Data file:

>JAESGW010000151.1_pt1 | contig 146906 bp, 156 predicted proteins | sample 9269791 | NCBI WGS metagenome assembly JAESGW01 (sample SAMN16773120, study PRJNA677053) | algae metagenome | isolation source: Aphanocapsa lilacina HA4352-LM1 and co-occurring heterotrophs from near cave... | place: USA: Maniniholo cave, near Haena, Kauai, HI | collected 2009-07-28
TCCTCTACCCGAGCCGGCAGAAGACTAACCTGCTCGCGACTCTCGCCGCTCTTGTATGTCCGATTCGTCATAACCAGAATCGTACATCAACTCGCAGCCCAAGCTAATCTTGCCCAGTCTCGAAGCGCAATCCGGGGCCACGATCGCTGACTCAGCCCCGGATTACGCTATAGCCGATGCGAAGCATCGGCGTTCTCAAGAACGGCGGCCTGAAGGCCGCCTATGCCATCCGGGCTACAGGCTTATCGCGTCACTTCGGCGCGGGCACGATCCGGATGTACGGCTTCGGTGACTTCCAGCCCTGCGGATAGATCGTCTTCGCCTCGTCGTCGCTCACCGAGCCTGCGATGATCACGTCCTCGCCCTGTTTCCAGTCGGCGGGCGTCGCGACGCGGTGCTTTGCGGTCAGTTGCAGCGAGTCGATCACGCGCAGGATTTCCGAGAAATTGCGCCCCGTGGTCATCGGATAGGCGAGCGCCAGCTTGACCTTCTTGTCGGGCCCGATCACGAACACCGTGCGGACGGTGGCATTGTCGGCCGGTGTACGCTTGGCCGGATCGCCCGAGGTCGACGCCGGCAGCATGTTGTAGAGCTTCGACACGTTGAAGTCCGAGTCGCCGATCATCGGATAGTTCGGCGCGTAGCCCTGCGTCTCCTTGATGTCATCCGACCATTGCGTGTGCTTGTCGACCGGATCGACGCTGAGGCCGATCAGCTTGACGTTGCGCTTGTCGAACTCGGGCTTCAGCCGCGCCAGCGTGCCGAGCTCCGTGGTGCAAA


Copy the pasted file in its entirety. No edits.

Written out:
>JAESGW010000151.1_pt1 | contig 146906 bp, 156 predicted proteins | sample 9269791 | NCBI WGS metagenome assembly JAESGW01 (sample SAMN16773120, study PRJNA677053) | algae metagenome | isolation source: Aphanocapsa lilacina HA4352-LM1 and co-occurring heterotrophs from near cave... | place: USA: Maniniholo cave, near Haena, Kauai, HI | collected 2009-07-28
TCCTCTACCCGAGCCGGCAGAAGACTAACCTGCTCGCGACTCTCGCCGCTCTTGTATGTCCGATTCGTCATAACCAGAATCGTACATCAACTCGCAGCCCAAGCTAATCTTGCCCAGTCTCGAAGCGCAATCCGGGGCCACGATCGCTGACTCAGCCCCGGATTACGCTATAGCCGATGCGAAGCATCGGCGTTCTCAAGAACGGCGGCCTGAAGGCCGCCTATGCCATCCGGGCTACAGGCTTATCGCGTCACTTCGGCGCGGGCACGATCCGGATGTACGGCTTCGGTGACTTCCAGCCCTGCGGATAGATCGTCTTCGCCTCGTCGTCGCTCACCGAGCCTGCGATGATCACGTCCTCGCCCTGTTTCCAGTCGGCGGGCGTCGCGACGCGGTGCTTTGCGGTCAGTTGCAGCGAGTCGATCACGCGCAGGATTTCCGAGAAATTGCGCCCCGTGGTCATCGGATAGGCGAGCGCCAGCTTGACCTTCTTGTCGGGCCCGATCACGAACACCGTGCGGACGGTGGCATTGTCGGCCGGTGTACGCTTGGCCGGATCGCCCGAGGTCGACGCCGGCAGCATGTTGTAGAGCTTCGACACGTTGAAGTCCGAGTCGCCGATCATCGGATAGTTCGGCGCGTAGCCCTGCGTCTCCTTGATGTCATCCGACCATTGCGTGTGCTTGTCGACCGGATCGACGCTGAGGCCGATCAGCTTGACGTTGCGCTTGTCGAACTCGGGCTTCAGCCGCGCCAGCGTGCCGAGCTCCGTGGTGCAAA